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Open Access Highly Accessed Research article

Agrarian diet and diseases of affluence – Do evolutionary novel dietary lectins cause leptin resistance?

Tommy Jönsson1*, Stefan Olsson2, Bo Ahrén1, Thorkild C Bøg-Hansen3, Anita Dole3 and Staffan Lindeberg1

Author Affiliations

1 Department of Clinical Sciences, Lund University, Lund, Sweden

2 Department of Ecology, The Royal Veterinary and Agricultural University, Copenhagen, Denmark

3 Institute of Molecular Pathology, University of Copenhagen, Copenhagen, Denmark

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BMC Endocrine Disorders 2005, 5:10  doi:10.1186/1472-6823-5-10

Published: 10 December 2005

Abstract

Background

The global pattern of varying prevalence of diseases of affluence, such as obesity, cardiovascular disease and diabetes, suggests that some environmental factor specific to agrarian societies could initiate these diseases.

Presentation of the hypothesis

We propose that a cereal-based diet could be such an environmental factor. Through previous studies in archaeology and molecular evolution we conclude that humans and the human leptin system are not specifically adapted to a cereal-based diet, and that leptin resistance associated with diseases of affluence could be a sign of insufficient adaptation to such a diet. We further propose lectins as a cereal constituent with sufficient properties to cause leptin resistance, either through effects on metabolism central to the proper functions of the leptin system, and/or directly through binding to human leptin or human leptin receptor, thereby affecting the function.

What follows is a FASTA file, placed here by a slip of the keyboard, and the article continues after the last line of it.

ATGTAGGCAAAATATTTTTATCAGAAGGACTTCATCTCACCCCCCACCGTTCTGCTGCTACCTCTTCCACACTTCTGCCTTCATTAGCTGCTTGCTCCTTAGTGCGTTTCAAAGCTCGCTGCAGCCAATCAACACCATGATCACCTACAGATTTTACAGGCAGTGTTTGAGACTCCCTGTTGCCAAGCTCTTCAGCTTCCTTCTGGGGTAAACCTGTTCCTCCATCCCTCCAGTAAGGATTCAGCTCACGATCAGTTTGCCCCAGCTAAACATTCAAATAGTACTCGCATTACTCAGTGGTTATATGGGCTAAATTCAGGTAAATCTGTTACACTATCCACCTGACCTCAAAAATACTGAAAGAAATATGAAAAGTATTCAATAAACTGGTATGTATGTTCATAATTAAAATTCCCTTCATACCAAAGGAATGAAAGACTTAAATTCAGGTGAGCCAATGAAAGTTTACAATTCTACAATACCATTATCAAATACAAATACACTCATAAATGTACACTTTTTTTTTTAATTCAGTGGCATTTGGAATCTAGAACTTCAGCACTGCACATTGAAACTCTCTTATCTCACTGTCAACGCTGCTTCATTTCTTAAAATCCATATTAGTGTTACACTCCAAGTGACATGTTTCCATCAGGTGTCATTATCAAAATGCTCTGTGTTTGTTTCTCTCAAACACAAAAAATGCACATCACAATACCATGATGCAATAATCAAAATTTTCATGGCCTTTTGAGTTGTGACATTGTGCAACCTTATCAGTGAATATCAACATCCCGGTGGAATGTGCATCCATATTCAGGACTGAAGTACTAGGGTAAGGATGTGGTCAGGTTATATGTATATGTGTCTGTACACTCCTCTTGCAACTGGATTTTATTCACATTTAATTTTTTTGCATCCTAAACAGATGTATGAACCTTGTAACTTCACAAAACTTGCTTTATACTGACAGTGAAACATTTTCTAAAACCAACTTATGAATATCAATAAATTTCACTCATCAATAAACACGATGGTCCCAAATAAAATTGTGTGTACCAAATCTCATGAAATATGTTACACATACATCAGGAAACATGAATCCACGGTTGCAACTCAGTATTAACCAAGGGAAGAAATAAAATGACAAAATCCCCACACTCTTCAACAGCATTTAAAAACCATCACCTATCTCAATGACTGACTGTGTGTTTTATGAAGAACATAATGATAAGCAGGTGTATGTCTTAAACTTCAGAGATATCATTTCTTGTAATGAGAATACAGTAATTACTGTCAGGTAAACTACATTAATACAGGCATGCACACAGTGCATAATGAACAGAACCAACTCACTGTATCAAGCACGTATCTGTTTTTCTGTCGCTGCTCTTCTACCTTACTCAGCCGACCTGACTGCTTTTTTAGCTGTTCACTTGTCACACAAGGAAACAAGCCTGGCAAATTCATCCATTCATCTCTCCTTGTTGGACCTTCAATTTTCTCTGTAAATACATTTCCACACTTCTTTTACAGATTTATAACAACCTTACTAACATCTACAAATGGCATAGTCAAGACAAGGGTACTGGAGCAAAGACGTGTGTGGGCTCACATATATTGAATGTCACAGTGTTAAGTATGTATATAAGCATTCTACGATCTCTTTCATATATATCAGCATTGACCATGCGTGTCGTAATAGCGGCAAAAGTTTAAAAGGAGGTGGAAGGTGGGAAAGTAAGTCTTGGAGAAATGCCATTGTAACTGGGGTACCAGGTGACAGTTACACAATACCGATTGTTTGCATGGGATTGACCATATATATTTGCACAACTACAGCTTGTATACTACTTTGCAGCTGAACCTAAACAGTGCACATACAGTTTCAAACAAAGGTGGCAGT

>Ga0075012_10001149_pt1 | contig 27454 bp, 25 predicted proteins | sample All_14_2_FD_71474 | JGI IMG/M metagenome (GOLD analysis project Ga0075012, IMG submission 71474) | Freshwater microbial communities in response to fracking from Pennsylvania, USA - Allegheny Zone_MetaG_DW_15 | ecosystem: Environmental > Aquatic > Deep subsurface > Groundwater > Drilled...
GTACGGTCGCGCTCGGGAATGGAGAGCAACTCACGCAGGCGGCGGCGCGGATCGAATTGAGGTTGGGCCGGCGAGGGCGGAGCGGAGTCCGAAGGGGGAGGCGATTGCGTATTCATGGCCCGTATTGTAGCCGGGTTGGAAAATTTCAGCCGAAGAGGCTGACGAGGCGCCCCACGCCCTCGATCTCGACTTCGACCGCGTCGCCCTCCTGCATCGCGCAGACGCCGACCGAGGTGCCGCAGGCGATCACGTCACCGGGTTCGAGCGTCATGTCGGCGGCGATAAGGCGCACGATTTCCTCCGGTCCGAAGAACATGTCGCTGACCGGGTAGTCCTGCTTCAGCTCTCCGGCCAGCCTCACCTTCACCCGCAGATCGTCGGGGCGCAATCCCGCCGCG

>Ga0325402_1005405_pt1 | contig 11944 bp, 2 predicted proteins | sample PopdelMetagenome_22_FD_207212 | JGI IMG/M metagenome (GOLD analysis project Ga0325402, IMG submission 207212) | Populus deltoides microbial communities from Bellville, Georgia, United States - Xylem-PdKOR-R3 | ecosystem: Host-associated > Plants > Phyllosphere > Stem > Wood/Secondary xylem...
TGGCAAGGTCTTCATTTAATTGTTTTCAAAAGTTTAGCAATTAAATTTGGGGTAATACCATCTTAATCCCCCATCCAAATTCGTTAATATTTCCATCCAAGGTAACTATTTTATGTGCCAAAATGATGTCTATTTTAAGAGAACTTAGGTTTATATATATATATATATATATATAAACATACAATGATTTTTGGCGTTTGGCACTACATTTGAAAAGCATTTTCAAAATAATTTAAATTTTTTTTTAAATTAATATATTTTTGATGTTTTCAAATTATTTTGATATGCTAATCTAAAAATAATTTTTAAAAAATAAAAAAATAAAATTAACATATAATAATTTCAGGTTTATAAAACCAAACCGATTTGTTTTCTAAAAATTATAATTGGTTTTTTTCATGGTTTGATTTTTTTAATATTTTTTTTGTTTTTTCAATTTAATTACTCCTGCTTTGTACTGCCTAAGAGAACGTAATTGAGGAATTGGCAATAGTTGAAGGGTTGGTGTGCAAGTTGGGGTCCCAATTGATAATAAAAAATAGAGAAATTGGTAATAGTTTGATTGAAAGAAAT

Testing the hypothesis

Dietary interventions should compare effects of agrarian and non-agrarian diets on incidence of diseases of affluence, related risk factors and leptin resistance. A non-significant (p = 0.10) increase of cardiovascular mortality was noted in patients advised to eat more whole-grain cereals. Our lab conducted a study on 24 domestic pigs in which a cereal-free hunter-gatherer diet promoted significantly higher insulin sensitivity, lower diastolic blood pressure and lower C-reactive protein as compared to a cereal-based swine feed. Testing should also evaluate the effects of grass lectins on the leptin system in vivo by diet interventions, and in vitro in various leptin and leptin receptor models. Our group currently conducts such studies.

Implications of the hypothesis

If an agrarian diet initiates diseases of affluence it should be possible to identify the responsible constituents and modify or remove them so as to make an agrarian diet healthier.